How to Start Improving Performance, The Right Way

  • October 28, 2019

So, Unlimi-Troop, you’ve decided it’s time to up your game. As the ambitious sportspeople you are, you know that taking performance improvement more seriously is critical in order to keep growing as an athlete. Yet, a fundamental question arises immediately: where to start?

As the saying goes, a journey of a thousand miles begins with a single step. However, amidst an online sea full of buzzwords and fads, it’s easy to start with a wrong step that can end up wasting a lot of your time (and money).

In this post we’re going to talk about the first step you should take to improve performance: the output-input model.

The Output-Input Model

The output-input model is a framework to approach performance improvement where you clearly define a set of performance objectives before making changes to your training, and then measuring your results while training until you achieve said objectives.

So, before you buy new gear, change your nutrition habits, or push yourself harder in a certain way, there is one thing that you need to understand as best as possible: your targets.

Sounds easy? Well, if your current targets look or sound something like:

  • I need to go faster!
  • I need to be stronger!
  • I need to endure longer!

Then we’re sorry to tell you: you don’t really have a target.

Goals Versus Targets

People sometimes mix the idea of goals with the idea of targets. If someone says, “I need to go faster”, that person is talking about a goal. Goals are necessary in order to provide direction, but they’re insufficient in the sense that a direction without a destination is not very useful. Targets set the destination.

A well-defined target, therefore, will be expressed in terms of a metric, or a set of metrics, and will have a value associated to it. So, in a simple example, a target for the goal of “going faster” could be “achieve an average speed of 20 kilometres per hour”.

This is an improvement from just having a goal, but it is still missing a crucial ingredient…


Following our previous example: Why would you need to increase your average speed by a certain amount? Why not by another? Why is average speed the best metric for the job at hand? All these questions can be better answered if your targets are chosen and specified within a specific context.

A good way to define the targets’ context is in terms of a specific time and a specific location. This could be achieved if you set a competition as your reference context, for example, where you must consider how the geography, weather, altitude and distances of the competition would affect your performance.

These “context-demands” could later be used to determine what are the best metrics to choose for improving performance, and the values that you would need to achieve in those metrics in order to perform well.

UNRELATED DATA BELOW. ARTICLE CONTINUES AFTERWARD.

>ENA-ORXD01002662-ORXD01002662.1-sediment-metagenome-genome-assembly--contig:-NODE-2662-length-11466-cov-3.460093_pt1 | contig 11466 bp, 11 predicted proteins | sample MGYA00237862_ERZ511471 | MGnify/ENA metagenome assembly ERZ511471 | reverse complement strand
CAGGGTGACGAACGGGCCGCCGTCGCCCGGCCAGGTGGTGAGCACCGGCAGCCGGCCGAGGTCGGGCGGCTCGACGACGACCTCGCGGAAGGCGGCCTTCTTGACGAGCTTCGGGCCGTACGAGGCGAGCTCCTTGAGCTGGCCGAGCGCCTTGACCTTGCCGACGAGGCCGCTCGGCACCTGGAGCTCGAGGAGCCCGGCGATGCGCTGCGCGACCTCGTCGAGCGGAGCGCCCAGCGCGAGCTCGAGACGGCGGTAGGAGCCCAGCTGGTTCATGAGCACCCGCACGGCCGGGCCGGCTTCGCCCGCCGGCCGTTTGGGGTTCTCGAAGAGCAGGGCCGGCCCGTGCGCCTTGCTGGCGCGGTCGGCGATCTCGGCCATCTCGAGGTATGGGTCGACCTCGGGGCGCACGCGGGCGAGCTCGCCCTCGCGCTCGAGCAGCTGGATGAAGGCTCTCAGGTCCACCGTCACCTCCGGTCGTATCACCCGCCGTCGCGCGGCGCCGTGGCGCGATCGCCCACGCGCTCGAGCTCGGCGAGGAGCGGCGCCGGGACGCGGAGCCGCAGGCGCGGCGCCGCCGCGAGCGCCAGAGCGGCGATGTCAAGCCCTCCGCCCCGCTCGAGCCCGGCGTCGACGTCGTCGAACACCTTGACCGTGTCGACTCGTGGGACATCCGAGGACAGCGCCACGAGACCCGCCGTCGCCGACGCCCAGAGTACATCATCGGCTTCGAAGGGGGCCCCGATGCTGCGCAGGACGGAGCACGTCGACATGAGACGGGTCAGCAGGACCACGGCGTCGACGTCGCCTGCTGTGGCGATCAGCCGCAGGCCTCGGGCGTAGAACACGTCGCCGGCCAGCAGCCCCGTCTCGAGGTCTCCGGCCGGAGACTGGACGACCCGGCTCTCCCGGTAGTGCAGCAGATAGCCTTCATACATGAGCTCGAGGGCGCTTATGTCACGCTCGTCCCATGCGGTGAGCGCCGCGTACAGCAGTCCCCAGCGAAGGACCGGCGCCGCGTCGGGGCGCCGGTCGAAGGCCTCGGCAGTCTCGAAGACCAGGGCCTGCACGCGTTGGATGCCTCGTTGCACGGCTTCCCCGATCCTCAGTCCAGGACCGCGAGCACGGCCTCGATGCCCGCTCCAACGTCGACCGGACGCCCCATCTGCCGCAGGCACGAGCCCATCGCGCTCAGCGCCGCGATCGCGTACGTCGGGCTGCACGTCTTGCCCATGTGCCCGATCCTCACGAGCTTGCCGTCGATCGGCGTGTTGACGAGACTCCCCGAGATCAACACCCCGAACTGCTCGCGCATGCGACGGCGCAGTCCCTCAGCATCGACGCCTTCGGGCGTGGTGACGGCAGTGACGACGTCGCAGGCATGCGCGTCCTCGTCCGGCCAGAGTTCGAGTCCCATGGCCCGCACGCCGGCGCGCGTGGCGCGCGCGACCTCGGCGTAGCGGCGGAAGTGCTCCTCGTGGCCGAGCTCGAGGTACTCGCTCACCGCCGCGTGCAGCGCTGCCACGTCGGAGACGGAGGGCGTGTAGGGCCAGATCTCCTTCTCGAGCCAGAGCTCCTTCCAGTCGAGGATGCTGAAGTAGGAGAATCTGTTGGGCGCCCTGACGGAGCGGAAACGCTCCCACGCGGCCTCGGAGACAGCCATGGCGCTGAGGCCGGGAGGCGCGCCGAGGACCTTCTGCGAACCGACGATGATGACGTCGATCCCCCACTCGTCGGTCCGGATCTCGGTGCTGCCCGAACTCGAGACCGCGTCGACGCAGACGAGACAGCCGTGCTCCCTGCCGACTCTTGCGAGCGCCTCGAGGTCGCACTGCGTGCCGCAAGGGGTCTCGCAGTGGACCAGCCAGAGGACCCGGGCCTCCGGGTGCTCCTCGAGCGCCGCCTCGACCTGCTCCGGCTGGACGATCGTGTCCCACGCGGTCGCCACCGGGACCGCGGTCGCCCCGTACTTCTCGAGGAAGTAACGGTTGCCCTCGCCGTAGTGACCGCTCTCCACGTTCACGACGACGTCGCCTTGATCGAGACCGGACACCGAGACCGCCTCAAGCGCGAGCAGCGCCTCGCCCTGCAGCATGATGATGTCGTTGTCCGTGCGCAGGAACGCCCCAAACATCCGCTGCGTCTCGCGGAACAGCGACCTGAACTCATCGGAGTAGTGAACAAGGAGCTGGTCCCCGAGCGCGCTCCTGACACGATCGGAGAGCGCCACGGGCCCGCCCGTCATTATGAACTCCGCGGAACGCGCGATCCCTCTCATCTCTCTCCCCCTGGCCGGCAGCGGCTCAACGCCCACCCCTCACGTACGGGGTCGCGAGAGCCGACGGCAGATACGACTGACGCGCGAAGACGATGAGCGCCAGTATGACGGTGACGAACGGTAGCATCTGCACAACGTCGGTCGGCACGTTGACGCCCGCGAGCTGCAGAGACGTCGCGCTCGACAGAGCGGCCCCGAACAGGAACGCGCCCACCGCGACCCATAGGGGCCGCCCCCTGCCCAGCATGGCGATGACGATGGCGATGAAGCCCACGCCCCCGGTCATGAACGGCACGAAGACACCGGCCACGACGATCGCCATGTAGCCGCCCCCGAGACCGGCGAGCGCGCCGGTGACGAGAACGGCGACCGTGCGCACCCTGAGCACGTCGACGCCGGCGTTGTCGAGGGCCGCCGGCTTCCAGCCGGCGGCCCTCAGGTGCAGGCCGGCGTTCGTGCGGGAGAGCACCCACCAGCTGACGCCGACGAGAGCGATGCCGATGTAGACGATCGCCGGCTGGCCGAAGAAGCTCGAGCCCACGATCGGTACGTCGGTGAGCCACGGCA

Example: Cycling Uphill

In this simple example, we’ll see how to practically apply the model using the case of a cyclist preparing for an uphill segment of a race.

The cyclist’s first step will be to identify their goal(s) for this segment. In this case, the goal will be to reduce the time taken in the segment.

The next step will be to analyse the context-demands. Let’s say that the length of the segment is of 3 kilometres, and the average slope is of 10 degrees. Most cyclists seem to finish this segment in around 6 minutes, which means the average speed for the segment is of 30 kilometres per hour.

With this information, the cyclist determines the target of achieving an average speed of 35 kilometres per hour on the segment. Due to the average slope, and based on previous measurements, the cyclist further determines that this will require achieving a certain average power output target, and without exceeding a certain oxygen consumption target (i.e. to avoid fatigue).

Now, the cyclist is ready to train and precisely measures speed, power and oxygen consumption during training until the target metrics are achieved.

Output-Input Model Wrap-Up

Today we’ve learned that the key ingredients behind the output-input model are context, targets, and measurement. Putting all these together, the model looks like:

Figure 1: The Output-Input Model

Remember: following the output-input model will save you training time, help you stay focused on improving the aspects of your training that matter the most, and provide you with a clear way of measuring how you improve over time.

Was this post helpful? Would you like to learn more about understanding context-demands, choosing target metrics, or choosing metric values? Be sure to let us know in the comment section below! Until next time!

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